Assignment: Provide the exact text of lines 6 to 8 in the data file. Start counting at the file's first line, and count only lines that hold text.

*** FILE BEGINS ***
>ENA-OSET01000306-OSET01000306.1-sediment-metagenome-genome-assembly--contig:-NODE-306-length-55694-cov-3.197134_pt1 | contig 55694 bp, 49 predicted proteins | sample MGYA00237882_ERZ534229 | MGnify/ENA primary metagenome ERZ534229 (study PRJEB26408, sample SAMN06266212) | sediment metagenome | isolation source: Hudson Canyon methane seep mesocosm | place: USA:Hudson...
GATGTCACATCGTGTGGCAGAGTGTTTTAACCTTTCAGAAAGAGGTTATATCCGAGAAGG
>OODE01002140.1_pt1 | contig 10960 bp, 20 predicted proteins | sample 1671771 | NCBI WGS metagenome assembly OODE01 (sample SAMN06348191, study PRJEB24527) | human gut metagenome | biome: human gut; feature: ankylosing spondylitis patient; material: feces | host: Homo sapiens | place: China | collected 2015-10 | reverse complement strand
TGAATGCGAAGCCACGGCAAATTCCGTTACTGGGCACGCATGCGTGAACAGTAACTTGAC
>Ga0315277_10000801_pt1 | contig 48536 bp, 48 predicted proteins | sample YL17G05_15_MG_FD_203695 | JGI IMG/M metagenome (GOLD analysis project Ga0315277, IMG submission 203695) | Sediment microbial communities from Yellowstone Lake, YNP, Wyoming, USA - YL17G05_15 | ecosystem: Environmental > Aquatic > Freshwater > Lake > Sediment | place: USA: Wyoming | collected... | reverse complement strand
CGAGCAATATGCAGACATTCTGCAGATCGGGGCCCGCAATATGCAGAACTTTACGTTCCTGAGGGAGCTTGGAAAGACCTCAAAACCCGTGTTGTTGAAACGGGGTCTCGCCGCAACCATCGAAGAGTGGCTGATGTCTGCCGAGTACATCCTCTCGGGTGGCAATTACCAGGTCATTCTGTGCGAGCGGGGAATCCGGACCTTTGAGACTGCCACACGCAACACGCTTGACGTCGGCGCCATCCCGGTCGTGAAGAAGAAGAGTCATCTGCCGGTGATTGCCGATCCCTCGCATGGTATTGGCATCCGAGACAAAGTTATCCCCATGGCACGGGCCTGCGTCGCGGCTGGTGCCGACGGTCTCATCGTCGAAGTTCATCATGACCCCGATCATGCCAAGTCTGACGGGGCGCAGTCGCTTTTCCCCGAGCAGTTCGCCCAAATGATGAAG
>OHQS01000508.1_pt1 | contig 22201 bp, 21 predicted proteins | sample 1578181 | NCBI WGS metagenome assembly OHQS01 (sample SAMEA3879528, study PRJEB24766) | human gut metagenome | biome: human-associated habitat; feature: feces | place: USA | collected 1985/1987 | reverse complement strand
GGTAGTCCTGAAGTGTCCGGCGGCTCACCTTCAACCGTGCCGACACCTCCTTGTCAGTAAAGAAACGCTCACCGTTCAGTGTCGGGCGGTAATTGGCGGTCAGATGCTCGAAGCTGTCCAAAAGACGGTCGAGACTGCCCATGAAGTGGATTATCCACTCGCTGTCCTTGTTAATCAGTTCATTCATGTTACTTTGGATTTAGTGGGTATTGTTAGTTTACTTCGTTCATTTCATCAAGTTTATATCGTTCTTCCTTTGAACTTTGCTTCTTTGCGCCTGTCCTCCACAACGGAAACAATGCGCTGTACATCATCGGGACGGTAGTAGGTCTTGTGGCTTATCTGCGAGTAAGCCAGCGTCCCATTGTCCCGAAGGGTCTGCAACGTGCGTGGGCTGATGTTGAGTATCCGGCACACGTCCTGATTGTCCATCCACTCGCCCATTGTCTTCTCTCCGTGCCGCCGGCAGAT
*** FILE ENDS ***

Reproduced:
CGAGCAATATGCAGACATTCTGCAGATCGGGGCCCGCAATATGCAGAACTTTACGTTCCTGAGGGAGCTTGGAAAGACCTCAAAACCCGTGTTGTTGAAACGGGGTCTCGCCGCAACCATCGAAGAGTGGCTGATGTCTGCCGAGTACATCCTCTCGGGTGGCAATTACCAGGTCATTCTGTGCGAGCGGGGAATCCGGACCTTTGAGACTGCCACACGCAACACGCTTGACGTCGGCGCCATCCCGGTCGTGAAGAAGAAGAGTCATCTGCCGGTGATTGCCGATCCCTCGCATGGTATTGGCATCCGAGACAAAGTTATCCCCATGGCACGGGCCTGCGTCGCGGCTGGTGCCGACGGTCTCATCGTCGAAGTTCATCATGACCCCGATCATGCCAAGTCTGACGGGGCGCAGTCGCTTTTCCCCGAGCAGTTCGCCCAAATGATGAAG
>OHQS01000508.1_pt1 | contig 22201 bp, 21 predicted proteins | sample 1578181 | NCBI WGS metagenome assembly OHQS01 (sample SAMEA3879528, study PRJEB24766) | human gut metagenome | biome: human-associated habitat; feature: feces | place: USA | collected 1985/1987 | reverse complement strand
GGTAGTCCTGAAGTGTCCGGCGGCTCACCTTCAACCGTGCCGACACCTCCTTGTCAGTAAAGAAACGCTCACCGTTCAGTGTCGGGCGGTAATTGGCGGTCAGATGCTCGAAGCTGTCCAAAAGACGGTCGAGACTGCCCATGAAGTGGATTATCCACTCGCTGTCCTTGTTAATCAGTTCATTCATGTTACTTTGGATTTAGTGGGTATTGTTAGTTTACTTCGTTCATTTCATCAAGTTTATATCGTTCTTCCTTTGAACTTTGCTTCTTTGCGCCTGTCCTCCACAACGGAAACAATGCGCTGTACATCATCGGGACGGTAGTAGGTCTTGTGGCTTATCTGCGAGTAAGCCAGCGTCCCATTGTCCCGAAGGGTCTGCAACGTGCGTGGGCTGATGTTGAGTATCCGGCACACGTCCTGATTGTCCATCCACTCGCCCATTGTCTTCTCTCCGTGCCGCCGGCAGAT